The Purple-throated Mountain-gem (Lampornis calolaemus) is a hummingbird which breeds in the mountains of southern Nicaragua, northern Costa Rica and western Panama. This bird inhabits forested areas in hilly terrain, and is found at altitudes from 800 m to 2500 m.
It is replaced in southern Costa Rica by its close relatives, the White-throated and Gray-tailed Mountain-gems, with which it is sometimes considered conspecific. These three species form a closely-related group that evolved some 3.5 million years ago and has diversified since.
It is 10.5 cm long. The male weighs 6.0 g and the female 4.8 g. The shortish black bill is slightly curved.
The adult male has bronze-green upperparts and underparts except for a brilliant green crown, purple throat and dark grey tail. The female lacks the bright crown and throat, and has rich cinnamon underparts. Young birds resemble the female but have buff fringes to the upperparts plumage.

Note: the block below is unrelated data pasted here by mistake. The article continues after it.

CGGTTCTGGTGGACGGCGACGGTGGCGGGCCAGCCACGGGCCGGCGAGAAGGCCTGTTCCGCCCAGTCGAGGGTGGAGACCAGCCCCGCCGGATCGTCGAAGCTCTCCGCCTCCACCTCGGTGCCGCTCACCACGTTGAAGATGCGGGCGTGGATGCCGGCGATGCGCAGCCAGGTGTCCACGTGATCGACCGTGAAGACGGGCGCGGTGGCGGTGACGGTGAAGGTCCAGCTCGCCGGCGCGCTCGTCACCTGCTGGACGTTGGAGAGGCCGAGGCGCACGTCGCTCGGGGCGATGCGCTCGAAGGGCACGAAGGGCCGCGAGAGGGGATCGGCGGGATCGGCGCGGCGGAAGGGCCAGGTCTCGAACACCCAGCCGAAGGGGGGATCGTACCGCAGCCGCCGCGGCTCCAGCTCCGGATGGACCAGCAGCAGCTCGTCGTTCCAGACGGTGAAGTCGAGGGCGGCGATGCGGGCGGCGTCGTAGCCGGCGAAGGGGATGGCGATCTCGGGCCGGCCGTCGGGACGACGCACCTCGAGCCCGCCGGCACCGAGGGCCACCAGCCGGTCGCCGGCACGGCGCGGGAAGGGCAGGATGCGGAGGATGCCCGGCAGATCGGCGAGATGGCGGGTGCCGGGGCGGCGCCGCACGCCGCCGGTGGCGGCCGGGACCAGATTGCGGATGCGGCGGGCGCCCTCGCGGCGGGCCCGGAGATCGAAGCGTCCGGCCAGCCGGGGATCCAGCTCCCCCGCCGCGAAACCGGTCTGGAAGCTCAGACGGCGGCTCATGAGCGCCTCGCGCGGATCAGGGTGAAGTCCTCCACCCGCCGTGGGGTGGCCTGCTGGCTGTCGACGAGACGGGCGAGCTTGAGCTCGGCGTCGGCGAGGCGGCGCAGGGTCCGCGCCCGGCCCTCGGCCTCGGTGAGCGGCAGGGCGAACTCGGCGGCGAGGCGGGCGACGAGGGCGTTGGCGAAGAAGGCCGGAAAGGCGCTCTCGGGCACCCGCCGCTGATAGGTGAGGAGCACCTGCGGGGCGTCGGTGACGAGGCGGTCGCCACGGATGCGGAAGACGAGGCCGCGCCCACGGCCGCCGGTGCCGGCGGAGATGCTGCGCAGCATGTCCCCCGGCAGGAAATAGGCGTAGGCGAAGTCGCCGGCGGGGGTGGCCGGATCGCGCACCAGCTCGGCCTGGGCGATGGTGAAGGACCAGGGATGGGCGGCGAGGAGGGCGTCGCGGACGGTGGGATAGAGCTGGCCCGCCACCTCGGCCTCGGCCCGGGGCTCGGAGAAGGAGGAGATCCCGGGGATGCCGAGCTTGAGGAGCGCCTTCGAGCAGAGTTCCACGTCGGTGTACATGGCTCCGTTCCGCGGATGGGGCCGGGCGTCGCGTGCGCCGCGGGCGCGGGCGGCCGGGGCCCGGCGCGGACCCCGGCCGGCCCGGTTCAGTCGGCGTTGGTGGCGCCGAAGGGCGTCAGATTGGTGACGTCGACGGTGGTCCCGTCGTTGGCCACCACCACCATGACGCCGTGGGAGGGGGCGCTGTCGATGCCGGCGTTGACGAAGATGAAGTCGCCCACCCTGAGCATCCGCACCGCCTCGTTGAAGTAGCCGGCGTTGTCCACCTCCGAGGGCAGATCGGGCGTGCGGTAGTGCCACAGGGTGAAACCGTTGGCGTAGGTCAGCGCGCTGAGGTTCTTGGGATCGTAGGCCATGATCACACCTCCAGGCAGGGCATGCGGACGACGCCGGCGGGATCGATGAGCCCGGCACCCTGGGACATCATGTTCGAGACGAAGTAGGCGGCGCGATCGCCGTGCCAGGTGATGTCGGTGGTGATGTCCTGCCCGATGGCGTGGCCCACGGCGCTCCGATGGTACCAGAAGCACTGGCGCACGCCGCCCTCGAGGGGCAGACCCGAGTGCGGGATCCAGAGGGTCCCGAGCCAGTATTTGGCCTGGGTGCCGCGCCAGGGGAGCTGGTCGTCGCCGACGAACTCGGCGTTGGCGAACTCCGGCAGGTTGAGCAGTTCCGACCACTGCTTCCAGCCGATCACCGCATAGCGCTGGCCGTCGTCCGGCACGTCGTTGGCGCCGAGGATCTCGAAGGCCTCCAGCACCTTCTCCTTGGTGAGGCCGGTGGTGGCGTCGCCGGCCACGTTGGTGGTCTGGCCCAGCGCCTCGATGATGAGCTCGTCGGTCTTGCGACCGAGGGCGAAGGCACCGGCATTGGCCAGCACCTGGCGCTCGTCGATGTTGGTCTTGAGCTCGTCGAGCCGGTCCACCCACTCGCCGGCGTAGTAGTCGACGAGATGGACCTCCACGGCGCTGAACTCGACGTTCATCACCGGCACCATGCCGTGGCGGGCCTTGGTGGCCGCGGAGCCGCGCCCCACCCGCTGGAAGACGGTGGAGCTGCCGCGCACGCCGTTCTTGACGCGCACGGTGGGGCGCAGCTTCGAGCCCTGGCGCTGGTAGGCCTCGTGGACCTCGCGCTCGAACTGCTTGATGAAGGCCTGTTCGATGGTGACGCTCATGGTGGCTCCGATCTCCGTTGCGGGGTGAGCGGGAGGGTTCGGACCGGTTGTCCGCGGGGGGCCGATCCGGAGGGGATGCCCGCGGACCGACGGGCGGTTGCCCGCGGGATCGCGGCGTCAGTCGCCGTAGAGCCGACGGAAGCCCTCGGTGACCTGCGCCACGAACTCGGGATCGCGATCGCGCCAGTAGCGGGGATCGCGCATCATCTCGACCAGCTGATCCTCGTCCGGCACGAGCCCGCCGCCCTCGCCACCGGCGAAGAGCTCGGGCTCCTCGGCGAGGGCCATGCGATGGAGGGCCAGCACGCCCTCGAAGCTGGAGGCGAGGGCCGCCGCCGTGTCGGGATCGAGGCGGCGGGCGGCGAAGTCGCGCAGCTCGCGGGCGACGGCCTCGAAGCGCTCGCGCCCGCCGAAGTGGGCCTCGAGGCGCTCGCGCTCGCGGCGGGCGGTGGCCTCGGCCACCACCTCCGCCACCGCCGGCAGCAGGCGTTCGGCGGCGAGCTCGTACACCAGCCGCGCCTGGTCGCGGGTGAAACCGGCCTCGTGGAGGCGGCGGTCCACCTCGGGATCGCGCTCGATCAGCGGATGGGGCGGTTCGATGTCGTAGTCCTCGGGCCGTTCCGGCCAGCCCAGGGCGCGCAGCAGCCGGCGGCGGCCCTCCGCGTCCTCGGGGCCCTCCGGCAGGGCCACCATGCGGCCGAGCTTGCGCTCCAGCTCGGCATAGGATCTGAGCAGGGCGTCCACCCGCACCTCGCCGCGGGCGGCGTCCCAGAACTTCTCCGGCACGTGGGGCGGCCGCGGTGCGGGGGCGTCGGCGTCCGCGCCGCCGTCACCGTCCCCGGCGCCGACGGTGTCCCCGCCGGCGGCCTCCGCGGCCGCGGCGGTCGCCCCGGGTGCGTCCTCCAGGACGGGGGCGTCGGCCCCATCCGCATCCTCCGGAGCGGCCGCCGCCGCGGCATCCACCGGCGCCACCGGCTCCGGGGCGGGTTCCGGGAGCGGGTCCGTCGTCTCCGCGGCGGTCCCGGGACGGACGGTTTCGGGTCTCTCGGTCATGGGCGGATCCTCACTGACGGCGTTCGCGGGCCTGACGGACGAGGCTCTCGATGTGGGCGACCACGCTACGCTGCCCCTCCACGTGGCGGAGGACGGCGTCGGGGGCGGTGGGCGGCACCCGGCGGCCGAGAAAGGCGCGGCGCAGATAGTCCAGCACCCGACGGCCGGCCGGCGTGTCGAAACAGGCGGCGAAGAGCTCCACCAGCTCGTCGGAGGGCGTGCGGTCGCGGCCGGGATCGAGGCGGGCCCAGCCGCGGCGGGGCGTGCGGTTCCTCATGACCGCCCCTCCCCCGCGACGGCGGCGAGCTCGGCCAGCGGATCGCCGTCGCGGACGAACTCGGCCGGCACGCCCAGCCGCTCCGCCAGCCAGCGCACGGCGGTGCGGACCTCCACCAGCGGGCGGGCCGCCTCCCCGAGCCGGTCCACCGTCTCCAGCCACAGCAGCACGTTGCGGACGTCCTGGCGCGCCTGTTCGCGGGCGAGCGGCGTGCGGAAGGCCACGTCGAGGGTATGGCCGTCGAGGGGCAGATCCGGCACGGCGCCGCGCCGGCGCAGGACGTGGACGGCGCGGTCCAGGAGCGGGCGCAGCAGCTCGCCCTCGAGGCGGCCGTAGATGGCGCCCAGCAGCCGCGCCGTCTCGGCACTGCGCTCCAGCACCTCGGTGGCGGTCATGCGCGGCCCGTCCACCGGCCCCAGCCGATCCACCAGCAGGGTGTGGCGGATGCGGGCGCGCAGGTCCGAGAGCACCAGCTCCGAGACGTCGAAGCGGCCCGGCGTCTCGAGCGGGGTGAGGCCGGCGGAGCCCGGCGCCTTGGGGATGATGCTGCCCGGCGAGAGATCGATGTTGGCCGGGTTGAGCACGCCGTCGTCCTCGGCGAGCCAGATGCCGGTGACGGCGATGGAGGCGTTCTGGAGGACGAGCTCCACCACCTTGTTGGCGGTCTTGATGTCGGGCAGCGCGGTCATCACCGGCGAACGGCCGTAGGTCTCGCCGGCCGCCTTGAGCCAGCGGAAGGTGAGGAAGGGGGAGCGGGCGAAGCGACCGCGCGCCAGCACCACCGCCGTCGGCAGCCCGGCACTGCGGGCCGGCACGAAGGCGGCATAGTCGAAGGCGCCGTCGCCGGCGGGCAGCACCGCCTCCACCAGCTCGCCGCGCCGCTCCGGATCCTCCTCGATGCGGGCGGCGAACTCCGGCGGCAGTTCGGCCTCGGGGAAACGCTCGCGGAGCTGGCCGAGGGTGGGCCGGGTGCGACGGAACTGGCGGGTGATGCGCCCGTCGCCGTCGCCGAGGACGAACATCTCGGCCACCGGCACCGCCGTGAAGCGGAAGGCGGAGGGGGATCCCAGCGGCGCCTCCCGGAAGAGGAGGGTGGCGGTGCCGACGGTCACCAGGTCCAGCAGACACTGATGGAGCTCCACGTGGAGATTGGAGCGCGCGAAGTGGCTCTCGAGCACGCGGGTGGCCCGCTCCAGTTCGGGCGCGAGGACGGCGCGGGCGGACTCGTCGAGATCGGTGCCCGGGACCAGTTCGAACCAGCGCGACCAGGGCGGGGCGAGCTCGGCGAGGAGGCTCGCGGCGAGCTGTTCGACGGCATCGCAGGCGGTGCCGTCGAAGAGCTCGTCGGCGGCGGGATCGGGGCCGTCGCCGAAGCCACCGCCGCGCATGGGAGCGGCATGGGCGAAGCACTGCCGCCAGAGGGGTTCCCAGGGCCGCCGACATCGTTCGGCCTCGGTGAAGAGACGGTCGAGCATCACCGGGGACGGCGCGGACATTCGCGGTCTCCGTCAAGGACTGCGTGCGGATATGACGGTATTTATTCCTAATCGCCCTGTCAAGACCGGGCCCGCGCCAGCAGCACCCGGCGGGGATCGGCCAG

The call of this species is a sharp buzzy zeet.
The food of this species is mainly nectar, taken from a variety of flowers. For the Rubiaceae Psychotria elata and Palicourea lasiorrachis, it is the default pollinator. Like other hummingbirds it also takes small insects as an essential source of protein. Male Purple-throated Mountain-gems defend flowers and scrubs in their feeding territories, and are dominant over most other hummingbirds.
Females have slightly longer bills than males. There is some degree of niche differentiation between the sexes. Though both prefer flowers with a corolla 14-21 mm long by 3.5-8 mm wide, females far more often than males utilize plants with longer and thinner corollas.
The female Purple-throated Mountain-gem is entirely responsible for nest building and incubation. She lays two white eggs in a deep plant-fibre cup nest 0.7-3.5 m high in a scrub, small tree or vine. Incubation takes 15-19 days, and fledging another 20-26.